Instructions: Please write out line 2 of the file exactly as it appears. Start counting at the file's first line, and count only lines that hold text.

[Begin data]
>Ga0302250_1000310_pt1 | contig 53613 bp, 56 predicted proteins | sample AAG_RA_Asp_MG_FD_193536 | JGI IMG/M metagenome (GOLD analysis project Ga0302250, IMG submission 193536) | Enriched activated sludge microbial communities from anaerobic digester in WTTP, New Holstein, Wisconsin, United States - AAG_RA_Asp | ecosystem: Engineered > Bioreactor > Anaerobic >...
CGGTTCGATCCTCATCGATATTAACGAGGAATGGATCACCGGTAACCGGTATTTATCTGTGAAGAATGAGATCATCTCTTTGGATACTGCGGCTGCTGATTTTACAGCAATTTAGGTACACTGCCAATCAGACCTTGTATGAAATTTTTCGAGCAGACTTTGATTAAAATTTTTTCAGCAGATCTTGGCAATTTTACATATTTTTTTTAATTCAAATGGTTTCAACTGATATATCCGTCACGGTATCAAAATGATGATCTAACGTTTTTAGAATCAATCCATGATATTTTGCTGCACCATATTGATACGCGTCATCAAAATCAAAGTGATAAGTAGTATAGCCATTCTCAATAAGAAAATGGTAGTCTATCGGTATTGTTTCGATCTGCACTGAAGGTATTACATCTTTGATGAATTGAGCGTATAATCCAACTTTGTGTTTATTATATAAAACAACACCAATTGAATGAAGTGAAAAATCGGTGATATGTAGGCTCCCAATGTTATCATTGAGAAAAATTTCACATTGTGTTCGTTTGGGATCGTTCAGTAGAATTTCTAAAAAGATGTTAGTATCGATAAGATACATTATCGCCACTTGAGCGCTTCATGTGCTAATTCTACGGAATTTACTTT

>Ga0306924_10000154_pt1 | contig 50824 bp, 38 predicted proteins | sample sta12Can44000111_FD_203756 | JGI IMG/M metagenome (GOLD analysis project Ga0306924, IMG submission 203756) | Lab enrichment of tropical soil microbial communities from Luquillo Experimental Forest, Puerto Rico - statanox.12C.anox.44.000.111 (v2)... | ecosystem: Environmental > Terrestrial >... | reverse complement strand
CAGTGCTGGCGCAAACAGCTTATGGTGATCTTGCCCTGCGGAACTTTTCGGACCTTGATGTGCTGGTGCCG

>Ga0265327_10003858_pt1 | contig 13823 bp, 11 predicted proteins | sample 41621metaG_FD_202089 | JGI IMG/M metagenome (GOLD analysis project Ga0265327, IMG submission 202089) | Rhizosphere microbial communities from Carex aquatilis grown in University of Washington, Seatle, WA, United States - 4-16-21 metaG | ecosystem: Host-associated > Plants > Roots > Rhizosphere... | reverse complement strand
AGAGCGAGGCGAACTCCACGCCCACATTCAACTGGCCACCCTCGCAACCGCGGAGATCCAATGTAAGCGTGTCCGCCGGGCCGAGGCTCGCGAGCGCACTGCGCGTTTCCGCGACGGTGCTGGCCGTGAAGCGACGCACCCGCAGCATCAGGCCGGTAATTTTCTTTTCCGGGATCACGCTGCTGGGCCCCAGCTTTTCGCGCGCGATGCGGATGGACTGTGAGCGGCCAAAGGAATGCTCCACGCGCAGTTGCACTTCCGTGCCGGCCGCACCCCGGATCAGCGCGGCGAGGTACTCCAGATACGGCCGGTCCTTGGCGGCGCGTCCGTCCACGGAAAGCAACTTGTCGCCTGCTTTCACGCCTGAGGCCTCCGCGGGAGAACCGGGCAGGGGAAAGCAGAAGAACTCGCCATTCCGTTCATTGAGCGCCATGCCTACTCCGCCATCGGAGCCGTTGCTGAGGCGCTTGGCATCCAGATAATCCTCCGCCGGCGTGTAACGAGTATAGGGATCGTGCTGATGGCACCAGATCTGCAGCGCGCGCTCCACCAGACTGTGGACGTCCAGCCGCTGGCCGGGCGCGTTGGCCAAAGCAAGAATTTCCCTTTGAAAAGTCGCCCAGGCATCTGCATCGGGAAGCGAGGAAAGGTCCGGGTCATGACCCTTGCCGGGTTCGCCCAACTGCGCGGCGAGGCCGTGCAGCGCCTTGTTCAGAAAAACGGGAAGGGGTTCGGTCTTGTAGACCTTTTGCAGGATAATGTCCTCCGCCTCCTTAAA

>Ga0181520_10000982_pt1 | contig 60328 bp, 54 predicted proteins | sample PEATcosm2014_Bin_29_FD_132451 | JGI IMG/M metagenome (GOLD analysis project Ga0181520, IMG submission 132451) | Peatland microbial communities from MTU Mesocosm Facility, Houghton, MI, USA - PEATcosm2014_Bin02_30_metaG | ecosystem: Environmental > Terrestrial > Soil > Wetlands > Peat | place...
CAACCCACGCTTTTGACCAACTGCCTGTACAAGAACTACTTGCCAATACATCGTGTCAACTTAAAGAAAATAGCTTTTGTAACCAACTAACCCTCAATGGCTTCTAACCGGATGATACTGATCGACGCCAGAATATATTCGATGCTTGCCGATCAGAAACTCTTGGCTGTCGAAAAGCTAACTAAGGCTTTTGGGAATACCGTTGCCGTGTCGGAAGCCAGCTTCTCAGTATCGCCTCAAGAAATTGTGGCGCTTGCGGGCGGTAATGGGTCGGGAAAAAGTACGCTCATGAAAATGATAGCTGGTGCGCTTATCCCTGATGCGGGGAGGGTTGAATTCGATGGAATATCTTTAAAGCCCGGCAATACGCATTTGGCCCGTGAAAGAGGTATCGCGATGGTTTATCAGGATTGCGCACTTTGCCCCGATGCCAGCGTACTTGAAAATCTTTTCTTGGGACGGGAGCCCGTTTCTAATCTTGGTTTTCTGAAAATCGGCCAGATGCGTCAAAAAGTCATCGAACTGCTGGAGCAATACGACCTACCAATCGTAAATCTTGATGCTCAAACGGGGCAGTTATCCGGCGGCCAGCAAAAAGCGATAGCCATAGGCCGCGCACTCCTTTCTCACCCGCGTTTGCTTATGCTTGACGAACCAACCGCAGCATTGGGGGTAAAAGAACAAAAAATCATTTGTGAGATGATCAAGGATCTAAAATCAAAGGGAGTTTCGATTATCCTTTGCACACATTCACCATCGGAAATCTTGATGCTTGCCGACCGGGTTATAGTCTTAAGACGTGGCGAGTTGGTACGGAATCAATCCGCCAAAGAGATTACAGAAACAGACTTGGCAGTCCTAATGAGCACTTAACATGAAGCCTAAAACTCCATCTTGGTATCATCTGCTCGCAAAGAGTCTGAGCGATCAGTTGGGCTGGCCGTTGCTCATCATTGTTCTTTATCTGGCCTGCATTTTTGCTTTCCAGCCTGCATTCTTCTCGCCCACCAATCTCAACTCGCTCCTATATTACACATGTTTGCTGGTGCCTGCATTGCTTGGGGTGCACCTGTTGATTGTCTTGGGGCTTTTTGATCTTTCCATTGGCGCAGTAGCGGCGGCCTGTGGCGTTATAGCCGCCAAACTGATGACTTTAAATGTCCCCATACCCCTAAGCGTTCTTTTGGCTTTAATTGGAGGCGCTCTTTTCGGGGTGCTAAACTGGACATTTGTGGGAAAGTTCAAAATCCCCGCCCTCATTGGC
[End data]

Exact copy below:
CGGTTCGATCCTCATCGATATTAACGAGGAATGGATCACCGGTAACCGGTATTTATCTGTGAAGAATGAGATCATCTCTTTGGATACTGCGGCTGCTGATTTTACAGCAATTTAGGTACACTGCCAATCAGACCTTGTATGAAATTTTTCGAGCAGACTTTGATTAAAATTTTTTCAGCAGATCTTGGCAATTTTACATATTTTTTTTAATTCAAATGGTTTCAACTGATATATCCGTCACGGTATCAAAATGATGATCTAACGTTTTTAGAATCAATCCATGATATTTTGCTGCACCATATTGATACGCGTCATCAAAATCAAAGTGATAAGTAGTATAGCCATTCTCAATAAGAAAATGGTAGTCTATCGGTATTGTTTCGATCTGCACTGAAGGTATTACATCTTTGATGAATTGAGCGTATAATCCAACTTTGTGTTTATTATATAAAACAACACCAATTGAATGAAGTGAAAAATCGGTGATATGTAGGCTCCCAATGTTATCATTGAGAAAAATTTCACATTGTGTTCGTTTGGGATCGTTCAGTAGAATTTCTAAAAAGATGTTAGTATCGATAAGATACATTATCGCCACTTGAGCGCTTCATGTGCTAATTCTACGGAATTTACTTT